For different topics I teach, I try to pull out what the three key aspects are that will be connected and tested to uncover student understanding. This approach is not the same as trying to define what happens at each stage of PPDAC. Trust me, I have developed detailed rubrics for every statistics standard and while teachers/students alike really like having these I struggle with how specific and mechanistic these can become.  As teachers, we have a strong desire to take a complex topic and break it down into smaller chunks so that students can understand each part, and often we do this by creating tick lists or elaborate diagrams. The problem is that this can become really structured, really specific, and really boring (and perhaps even limit creativity). By breaking stuff down into parts we can lose sight of the whole. Ideally, what we want is a message like “Stop, drop and roll” – something that has minimal structure (just three key things to remember what to do), optimal transfer (these actions work well for different situations involving fire) and where instead we focus on getting students to experience applying these things as many times as possible across a wide variety of situations and contexts. So what could our awesome messages be? Maybe something like (1) It matters how much data you have and how you got that data (2) It matters what you are measuring and how you are measuring it (this applies not just to variables but also statistical measures or models) and (3) It matters that you are uncertain and there is variation.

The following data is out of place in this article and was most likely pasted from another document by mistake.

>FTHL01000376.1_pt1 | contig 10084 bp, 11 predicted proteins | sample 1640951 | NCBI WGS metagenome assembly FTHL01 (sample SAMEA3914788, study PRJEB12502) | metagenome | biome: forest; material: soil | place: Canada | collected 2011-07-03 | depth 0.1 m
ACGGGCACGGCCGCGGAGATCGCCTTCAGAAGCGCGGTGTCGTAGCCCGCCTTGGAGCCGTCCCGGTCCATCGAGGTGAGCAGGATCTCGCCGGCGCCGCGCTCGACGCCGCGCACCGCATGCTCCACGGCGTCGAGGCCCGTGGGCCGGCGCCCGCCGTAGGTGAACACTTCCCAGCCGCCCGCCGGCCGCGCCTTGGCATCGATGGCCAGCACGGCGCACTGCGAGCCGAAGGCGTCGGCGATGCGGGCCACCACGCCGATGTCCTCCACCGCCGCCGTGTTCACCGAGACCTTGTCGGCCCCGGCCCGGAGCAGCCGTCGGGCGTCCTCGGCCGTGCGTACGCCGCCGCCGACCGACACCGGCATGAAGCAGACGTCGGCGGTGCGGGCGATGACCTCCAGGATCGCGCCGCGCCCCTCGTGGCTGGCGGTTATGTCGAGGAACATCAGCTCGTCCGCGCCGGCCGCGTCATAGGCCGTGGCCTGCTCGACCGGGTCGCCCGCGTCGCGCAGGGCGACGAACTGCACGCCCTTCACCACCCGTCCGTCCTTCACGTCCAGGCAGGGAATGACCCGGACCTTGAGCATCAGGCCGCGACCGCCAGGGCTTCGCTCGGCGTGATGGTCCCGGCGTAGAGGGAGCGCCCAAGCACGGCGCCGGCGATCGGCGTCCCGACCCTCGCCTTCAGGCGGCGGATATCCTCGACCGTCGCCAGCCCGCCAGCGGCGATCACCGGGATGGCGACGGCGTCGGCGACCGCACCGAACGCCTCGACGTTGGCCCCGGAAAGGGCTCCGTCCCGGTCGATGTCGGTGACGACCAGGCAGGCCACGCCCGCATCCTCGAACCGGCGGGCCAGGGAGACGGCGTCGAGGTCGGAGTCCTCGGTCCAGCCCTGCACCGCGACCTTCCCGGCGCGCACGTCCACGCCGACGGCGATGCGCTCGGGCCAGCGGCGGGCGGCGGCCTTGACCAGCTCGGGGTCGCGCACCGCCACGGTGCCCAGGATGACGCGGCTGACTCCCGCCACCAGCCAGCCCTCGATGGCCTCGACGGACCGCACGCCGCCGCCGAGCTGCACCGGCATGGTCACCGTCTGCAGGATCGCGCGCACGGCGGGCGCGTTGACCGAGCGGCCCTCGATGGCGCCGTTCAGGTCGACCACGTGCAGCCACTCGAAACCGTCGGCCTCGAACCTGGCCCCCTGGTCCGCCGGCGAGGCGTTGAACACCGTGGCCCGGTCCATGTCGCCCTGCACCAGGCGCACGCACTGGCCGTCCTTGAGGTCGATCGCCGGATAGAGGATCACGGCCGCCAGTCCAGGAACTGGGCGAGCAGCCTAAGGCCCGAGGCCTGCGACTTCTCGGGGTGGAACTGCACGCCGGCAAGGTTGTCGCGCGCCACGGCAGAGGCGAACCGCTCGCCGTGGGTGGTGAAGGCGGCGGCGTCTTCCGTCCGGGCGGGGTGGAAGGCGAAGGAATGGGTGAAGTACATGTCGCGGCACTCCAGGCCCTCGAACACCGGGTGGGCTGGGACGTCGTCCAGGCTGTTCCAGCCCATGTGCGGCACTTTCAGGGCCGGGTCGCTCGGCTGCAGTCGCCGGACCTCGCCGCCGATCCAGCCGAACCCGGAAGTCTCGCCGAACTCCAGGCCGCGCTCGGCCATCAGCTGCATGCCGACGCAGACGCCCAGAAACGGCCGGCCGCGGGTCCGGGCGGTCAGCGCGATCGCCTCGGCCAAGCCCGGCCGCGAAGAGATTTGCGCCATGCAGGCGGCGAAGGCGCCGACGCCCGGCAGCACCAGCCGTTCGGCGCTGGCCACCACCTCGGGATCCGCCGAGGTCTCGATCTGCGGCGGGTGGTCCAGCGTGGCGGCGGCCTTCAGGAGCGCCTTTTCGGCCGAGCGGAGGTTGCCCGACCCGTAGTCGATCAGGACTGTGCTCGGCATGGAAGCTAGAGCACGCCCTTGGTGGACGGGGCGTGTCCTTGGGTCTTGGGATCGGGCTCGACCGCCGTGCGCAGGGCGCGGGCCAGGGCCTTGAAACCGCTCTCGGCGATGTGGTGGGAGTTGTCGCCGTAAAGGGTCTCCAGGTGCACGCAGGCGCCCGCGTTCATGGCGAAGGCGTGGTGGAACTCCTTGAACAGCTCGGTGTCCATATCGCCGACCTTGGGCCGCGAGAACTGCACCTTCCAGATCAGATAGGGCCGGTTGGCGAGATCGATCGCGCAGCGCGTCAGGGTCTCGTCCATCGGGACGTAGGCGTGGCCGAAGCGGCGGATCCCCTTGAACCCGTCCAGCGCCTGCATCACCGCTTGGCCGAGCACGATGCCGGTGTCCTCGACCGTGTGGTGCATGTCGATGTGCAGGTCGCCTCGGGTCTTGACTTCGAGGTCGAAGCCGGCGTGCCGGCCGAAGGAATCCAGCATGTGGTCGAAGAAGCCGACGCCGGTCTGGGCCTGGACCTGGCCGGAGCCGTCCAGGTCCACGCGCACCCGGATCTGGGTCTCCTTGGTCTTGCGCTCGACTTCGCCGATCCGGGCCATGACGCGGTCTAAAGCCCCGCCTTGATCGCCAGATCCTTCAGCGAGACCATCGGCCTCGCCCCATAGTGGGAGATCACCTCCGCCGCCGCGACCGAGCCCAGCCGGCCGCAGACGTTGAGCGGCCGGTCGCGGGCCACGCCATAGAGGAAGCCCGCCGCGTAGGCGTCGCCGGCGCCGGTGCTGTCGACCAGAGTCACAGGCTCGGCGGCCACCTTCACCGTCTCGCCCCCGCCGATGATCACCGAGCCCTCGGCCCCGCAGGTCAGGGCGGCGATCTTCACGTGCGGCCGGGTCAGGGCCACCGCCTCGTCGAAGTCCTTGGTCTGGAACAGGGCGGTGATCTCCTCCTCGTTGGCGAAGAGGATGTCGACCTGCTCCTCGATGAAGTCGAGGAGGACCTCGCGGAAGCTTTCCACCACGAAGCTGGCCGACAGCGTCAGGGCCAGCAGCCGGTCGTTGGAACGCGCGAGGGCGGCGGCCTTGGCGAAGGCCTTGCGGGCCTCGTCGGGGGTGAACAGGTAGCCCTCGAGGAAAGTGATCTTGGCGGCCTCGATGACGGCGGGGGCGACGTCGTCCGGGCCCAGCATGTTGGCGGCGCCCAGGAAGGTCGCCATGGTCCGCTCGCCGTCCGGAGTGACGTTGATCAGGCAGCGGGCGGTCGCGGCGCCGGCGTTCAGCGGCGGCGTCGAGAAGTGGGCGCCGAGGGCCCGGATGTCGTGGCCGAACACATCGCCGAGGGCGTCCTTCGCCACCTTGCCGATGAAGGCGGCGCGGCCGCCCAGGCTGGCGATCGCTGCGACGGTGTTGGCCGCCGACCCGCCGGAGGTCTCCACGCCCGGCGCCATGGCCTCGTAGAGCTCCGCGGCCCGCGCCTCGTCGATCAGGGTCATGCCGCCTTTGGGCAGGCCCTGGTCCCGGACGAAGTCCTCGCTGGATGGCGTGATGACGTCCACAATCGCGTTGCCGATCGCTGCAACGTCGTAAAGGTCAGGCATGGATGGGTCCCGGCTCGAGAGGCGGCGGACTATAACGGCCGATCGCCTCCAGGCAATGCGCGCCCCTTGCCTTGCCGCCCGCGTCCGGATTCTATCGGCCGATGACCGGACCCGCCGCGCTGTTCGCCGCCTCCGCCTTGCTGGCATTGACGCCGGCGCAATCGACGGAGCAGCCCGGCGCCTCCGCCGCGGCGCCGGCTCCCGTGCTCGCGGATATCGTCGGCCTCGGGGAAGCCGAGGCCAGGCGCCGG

Like I said earlier, we teachers like to provide diagrams and “how to guides” for our students, and I am no different. While my messages for students throughout their learning about confidence intervals and sample-to-population inference were based on the “big ideas”, I still provided additional structure. This diagram was an attempt to provide a framework for thinking about the investigation (the stuff in rectangles in the middle) but also a way to emphasise the kinds of questions we ask ourselves as we work through the process of trying to make a sample-to-population inference (the stuff in the ellipses). This was constructed towards the end of the learning as a summary of our investigative process, not given to students at the beginning of the learning phase as the blueprint to follow – I think the time of when we use scaffolds is important. It was also an attempt to provide an exemplar of how to think during an investigation without providing a finished written up investigation which the students have a tendency to copy and paste from.

This post is based on a plenary I did for the Christchurch Mathematical Association (CMA) Statistics Day in November 2015 where I presented 10 ways to embrace the awesomeness that is our statistics curriculum. You can find all the posts related to this plenary in one place here as they are written.

Anna teaches introductory-level statistics at the University of Auckland. She enjoys facilitating workshops to support professional development of statistics teachers and thinks teaching statistics (and mathematics) is awesome. Anna is also undertaking a PhD in statistics education.
What are our awesome messages?